Leading is hard work; it requires a person to see things differently. A leader needs to effect change and that takes guts, rigor and vulnerability. In the bible there is a moment where a guy named Jesus and his earliest followers are faced with pressures beyond their level of comfort. The stakes are high and they are facing tremendous pressure coming from heightened risks.

One evening, Jesus said to his disciples, “Let us go over to the other side.” Leaving the crowd behind, they took him along, just as he was, in the boat. There were also other boats with him. A furious storm came up, and the waves broke over the boat, so that it was nearly flooded. Jesus was in the stern, sleeping on a cushion. The disciples woke him and said to him, “Teacher, don’t you care if we drown?” He got up, rebuked the wind and said to the waves, “Quiet! Be still!” Then the wind died down and it was completely calm. He said to his disciples, “Why are you so afraid? Do you still have no faith?” The disciples were terrified and asked each other, “Who is this? Even the wind and the waves obey him!”

The situation really called for them to be terrified and panicking but Jesus responds with tranquility and stillness. His expectation was for the leaders around him to carry themselves with faith and strength in their own leader. What happens when we, as leaders, can’t respond with self-control and calmness? I was on a metaphorical boat-in-a-storm yesterday. I needed to call someone I respect to help me position myself. I’ve learned its okay to ask for help pailing.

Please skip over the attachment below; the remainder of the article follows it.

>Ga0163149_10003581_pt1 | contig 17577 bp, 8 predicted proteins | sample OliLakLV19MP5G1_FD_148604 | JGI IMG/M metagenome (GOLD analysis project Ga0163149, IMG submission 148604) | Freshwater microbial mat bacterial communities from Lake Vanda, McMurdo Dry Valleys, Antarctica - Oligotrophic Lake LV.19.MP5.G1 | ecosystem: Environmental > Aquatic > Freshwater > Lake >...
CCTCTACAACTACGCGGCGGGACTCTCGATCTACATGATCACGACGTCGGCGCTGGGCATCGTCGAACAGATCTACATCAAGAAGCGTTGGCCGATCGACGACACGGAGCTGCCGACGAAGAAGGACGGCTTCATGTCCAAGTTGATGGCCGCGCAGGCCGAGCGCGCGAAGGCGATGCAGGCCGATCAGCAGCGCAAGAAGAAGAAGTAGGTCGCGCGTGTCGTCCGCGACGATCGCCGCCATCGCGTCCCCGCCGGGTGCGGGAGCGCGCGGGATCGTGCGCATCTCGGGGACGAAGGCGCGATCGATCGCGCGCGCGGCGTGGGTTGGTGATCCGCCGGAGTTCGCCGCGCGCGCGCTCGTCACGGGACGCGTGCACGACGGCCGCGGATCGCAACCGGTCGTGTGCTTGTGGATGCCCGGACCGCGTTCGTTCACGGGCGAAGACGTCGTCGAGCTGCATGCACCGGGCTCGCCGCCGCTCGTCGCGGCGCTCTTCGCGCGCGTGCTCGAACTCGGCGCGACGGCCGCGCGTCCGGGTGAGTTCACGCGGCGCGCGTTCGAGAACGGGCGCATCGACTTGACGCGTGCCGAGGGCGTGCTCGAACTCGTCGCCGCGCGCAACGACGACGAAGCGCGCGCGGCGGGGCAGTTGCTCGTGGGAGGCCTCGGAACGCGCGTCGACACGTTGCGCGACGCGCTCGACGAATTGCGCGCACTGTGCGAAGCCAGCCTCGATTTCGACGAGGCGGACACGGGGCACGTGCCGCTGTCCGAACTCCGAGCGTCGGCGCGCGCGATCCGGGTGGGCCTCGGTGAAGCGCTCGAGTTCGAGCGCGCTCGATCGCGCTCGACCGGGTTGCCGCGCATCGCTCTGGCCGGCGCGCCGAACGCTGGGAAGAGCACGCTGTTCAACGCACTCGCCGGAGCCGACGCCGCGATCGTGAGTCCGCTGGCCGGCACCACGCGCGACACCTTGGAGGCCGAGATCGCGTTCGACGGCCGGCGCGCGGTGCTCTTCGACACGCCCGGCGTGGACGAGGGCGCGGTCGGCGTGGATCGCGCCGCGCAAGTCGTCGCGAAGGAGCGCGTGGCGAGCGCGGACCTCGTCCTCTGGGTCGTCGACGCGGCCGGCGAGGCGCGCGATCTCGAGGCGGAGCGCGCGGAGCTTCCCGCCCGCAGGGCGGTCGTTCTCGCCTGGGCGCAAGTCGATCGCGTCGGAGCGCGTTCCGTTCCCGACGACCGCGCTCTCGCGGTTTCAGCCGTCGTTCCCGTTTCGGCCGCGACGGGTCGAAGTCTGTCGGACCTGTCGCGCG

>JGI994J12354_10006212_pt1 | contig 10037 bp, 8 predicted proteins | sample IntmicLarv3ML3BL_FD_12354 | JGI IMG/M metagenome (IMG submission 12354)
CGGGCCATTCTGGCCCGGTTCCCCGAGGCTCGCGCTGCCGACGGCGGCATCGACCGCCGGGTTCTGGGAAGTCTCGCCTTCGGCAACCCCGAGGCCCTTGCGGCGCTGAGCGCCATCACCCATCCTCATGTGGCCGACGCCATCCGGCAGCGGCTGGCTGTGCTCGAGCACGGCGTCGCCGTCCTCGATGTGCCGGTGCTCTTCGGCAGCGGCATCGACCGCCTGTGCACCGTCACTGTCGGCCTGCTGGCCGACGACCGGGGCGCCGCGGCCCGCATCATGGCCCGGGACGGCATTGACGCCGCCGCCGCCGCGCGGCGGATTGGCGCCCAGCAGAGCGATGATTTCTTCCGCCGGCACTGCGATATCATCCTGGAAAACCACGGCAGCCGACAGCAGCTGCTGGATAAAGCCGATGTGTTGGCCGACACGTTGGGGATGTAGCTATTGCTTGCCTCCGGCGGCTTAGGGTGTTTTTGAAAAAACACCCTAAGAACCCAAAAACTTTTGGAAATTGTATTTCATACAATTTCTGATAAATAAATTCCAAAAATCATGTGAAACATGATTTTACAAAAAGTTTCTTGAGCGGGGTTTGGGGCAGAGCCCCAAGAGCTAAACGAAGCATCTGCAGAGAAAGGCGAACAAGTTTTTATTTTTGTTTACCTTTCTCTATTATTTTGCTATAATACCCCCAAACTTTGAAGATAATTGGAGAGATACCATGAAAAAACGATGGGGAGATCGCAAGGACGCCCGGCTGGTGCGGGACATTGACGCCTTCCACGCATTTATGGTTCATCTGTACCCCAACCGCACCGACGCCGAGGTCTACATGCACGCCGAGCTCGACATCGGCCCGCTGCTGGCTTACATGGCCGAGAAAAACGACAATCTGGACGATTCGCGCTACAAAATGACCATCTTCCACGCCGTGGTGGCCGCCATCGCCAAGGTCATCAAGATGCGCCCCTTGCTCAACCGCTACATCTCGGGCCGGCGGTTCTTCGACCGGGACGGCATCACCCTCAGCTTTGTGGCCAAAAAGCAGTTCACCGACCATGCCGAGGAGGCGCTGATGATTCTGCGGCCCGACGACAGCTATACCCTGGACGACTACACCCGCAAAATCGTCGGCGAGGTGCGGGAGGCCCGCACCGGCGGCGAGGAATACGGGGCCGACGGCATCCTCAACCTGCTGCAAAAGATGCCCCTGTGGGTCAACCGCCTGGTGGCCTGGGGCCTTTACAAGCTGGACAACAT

When a lot is at stake for you and those around you, your ability to lead well is challenged. I was in a high pressure situation yesterday. One thing I have learned from my Leading Under Pressure Inventory (LUPI) is that I tend to have a higher attention to myself than others. The anxiety I face when under a storm pushes me to act in a way that is most comfortable and natural for me. That tendency drives me to rely heavily on my own convictions, thoughts, needs and feelings rather than consider the at the way my actions are affecting others around me. I was in a pressureed situation yesterday in which I needed to demonstrate Differentiation in Real Time. Differentiated leaders are able to pay attention to the things that matter most to them and to those around them.

The way I have prepared myself for this type of differentiation requires me to ask the following question, “Name one positive thing that you respect about this person”. For me, it has to be in real time and it has to be fast. This discipline for me puts myself in the posture of paying attention to someone other than myself. When I ask myself and answer this question honestly, it usually leads to a shocking change of pace. A new energy spread through the room. It’s easy to criticize people, but so hard to compliment or encourage them.

My challenge to you: Identify someone in your life who is difficult to compliment, and say something positive and encouraging to him or her this week. Be sincere. Be thoughtful. Be highly intentional. The work of attending to yourself and to others can be difficult because it means that you will need to move yourself in a direction that isn’t necessarily the most comfortable for you.




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